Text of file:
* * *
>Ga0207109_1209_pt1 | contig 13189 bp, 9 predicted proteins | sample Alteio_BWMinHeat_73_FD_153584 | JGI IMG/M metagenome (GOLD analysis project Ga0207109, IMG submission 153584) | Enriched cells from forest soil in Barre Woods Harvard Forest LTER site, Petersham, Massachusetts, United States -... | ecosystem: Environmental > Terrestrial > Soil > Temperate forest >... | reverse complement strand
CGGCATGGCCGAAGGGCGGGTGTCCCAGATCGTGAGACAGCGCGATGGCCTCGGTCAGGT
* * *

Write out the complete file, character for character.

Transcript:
>Ga0207109_1209_pt1 | contig 13189 bp, 9 predicted proteins | sample Alteio_BWMinHeat_73_FD_153584 | JGI IMG/M metagenome (GOLD analysis project Ga0207109, IMG submission 153584) | Enriched cells from forest soil in Barre Woods Harvard Forest LTER site, Petersham, Massachusetts, United States -... | ecosystem: Environmental > Terrestrial > Soil > Temperate forest >... | reverse complement strand
CGGCATGGCCGAAGGGCGGGTGTCCCAGATCGTGAGACAGCGCGATGGCCTCGGTCAGGT